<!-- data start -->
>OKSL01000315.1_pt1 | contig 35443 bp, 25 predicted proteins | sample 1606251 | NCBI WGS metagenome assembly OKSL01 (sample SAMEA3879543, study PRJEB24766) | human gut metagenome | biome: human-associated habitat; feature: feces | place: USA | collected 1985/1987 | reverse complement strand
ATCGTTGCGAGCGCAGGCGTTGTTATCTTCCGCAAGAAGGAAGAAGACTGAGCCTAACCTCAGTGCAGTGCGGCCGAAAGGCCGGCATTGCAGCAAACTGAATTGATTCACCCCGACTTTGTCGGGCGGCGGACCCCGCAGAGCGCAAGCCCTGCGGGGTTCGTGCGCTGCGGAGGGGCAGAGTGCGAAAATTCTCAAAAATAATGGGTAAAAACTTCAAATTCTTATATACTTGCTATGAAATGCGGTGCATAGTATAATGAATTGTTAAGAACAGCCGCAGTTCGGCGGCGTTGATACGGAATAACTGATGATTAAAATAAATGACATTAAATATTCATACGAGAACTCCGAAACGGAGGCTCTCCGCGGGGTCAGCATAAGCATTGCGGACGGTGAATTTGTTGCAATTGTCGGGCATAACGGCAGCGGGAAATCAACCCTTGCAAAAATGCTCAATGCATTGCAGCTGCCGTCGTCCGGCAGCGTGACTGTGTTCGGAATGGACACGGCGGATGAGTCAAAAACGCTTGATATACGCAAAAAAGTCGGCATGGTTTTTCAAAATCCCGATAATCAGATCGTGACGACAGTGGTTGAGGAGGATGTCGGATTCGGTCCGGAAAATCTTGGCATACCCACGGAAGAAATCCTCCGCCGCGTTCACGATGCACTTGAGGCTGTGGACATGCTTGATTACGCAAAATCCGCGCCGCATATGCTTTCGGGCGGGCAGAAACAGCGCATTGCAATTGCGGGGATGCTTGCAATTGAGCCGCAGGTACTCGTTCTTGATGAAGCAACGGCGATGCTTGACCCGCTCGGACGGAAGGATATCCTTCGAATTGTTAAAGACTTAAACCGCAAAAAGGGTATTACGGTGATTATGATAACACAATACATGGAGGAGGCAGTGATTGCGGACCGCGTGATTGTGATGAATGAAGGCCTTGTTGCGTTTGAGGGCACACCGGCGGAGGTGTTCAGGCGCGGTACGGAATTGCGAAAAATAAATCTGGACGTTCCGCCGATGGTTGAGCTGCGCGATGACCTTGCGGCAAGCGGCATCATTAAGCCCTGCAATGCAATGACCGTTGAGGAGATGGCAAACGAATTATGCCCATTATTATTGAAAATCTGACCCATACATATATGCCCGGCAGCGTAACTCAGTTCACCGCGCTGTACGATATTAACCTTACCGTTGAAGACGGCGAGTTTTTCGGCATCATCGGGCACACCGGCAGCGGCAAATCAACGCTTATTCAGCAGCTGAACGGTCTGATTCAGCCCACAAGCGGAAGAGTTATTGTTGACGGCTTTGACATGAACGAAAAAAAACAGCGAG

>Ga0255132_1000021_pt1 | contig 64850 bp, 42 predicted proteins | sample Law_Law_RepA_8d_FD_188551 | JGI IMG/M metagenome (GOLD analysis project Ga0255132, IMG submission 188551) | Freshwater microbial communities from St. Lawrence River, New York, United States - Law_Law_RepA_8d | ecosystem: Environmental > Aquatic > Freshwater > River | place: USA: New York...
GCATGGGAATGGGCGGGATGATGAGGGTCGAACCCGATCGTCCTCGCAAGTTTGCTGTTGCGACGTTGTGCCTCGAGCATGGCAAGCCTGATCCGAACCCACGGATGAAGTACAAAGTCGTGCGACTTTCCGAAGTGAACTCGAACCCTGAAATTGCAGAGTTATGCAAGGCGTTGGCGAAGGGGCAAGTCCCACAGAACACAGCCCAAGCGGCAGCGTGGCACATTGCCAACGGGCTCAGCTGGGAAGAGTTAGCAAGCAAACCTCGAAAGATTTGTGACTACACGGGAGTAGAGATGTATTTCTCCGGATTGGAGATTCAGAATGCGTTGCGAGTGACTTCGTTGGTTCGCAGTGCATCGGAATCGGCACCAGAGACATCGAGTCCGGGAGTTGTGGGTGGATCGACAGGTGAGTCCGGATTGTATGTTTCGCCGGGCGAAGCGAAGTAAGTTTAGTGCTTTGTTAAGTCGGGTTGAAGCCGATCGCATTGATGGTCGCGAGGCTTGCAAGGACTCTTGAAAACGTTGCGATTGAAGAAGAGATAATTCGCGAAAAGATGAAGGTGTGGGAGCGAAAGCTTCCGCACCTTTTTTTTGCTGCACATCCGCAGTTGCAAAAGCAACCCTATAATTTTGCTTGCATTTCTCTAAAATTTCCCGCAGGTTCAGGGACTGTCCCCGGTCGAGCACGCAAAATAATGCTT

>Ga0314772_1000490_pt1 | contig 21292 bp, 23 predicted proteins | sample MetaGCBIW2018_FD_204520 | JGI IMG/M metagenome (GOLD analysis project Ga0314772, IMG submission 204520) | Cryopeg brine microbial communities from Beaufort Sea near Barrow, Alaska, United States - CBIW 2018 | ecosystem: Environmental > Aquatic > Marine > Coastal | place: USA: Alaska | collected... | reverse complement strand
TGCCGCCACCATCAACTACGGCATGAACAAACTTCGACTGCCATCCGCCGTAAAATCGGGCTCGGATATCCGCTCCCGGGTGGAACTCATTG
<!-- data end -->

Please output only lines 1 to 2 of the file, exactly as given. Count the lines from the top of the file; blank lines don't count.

>OKSL01000315.1_pt1 | contig 35443 bp, 25 predicted proteins | sample 1606251 | NCBI WGS metagenome assembly OKSL01 (sample SAMEA3879543, study PRJEB24766) | human gut metagenome | biome: human-associated habitat; feature: feces | place: USA | collected 1985/1987 | reverse complement strand
ATCGTTGCGAGCGCAGGCGTTGTTATCTTCCGCAAGAAGGAAGAAGACTGAGCCTAACCTCAGTGCAGTGCGGCCGAAAGGCCGGCATTGCAGCAAACTGAATTGATTCACCCCGACTTTGTCGGGCGGCGGACCCCGCAGAGCGCAAGCCCTGCGGGGTTCGTGCGCTGCGGAGGGGCAGAGTGCGAAAATTCTCAAAAATAATGGGTAAAAACTTCAAATTCTTATATACTTGCTATGAAATGCGGTGCATAGTATAATGAATTGTTAAGAACAGCCGCAGTTCGGCGGCGTTGATACGGAATAACTGATGATTAAAATAAATGACATTAAATATTCATACGAGAACTCCGAAACGGAGGCTCTCCGCGGGGTCAGCATAAGCATTGCGGACGGTGAATTTGTTGCAATTGTCGGGCATAACGGCAGCGGGAAATCAACCCTTGCAAAAATGCTCAATGCATTGCAGCTGCCGTCGTCCGGCAGCGTGACTGTGTTCGGAATGGACACGGCGGATGAGTCAAAAACGCTTGATATACGCAAAAAAGTCGGCATGGTTTTTCAAAATCCCGATAATCAGATCGTGACGACAGTGGTTGAGGAGGATGTCGGATTCGGTCCGGAAAATCTTGGCATACCCACGGAAGAAATCCTCCGCCGCGTTCACGATGCACTTGAGGCTGTGGACATGCTTGATTACGCAAAATCCGCGCCGCATATGCTTTCGGGCGGGCAGAAACAGCGCATTGCAATTGCGGGGATGCTTGCAATTGAGCCGCAGGTACTCGTTCTTGATGAAGCAACGGCGATGCTTGACCCGCTCGGACGGAAGGATATCCTTCGAATTGTTAAAGACTTAAACCGCAAAAAGGGTATTACGGTGATTATGATAACACAATACATGGAGGAGGCAGTGATTGCGGACCGCGTGATTGTGATGAATGAAGGCCTTGTTGCGTTTGAGGGCACACCGGCGGAGGTGTTCAGGCGCGGTACGGAATTGCGAAAAATAAATCTGGACGTTCCGCCGATGGTTGAGCTGCGCGATGACCTTGCGGCAAGCGGCATCATTAAGCCCTGCAATGCAATGACCGTTGAGGAGATGGCAAACGAATTATGCCCATTATTATTGAAAATCTGACCCATACATATATGCCCGGCAGCGTAACTCAGTTCACCGCGCTGTACGATATTAACCTTACCGTTGAAGACGGCGAGTTTTTCGGCATCATCGGGCACACCGGCAGCGGCAAATCAACGCTTATTCAGCAGCTGAACGGTCTGATTCAGCCCACAAGCGGAAGAGTTATTGTTGACGGCTTTGACATGAACGAAAAAAAACAGCGAG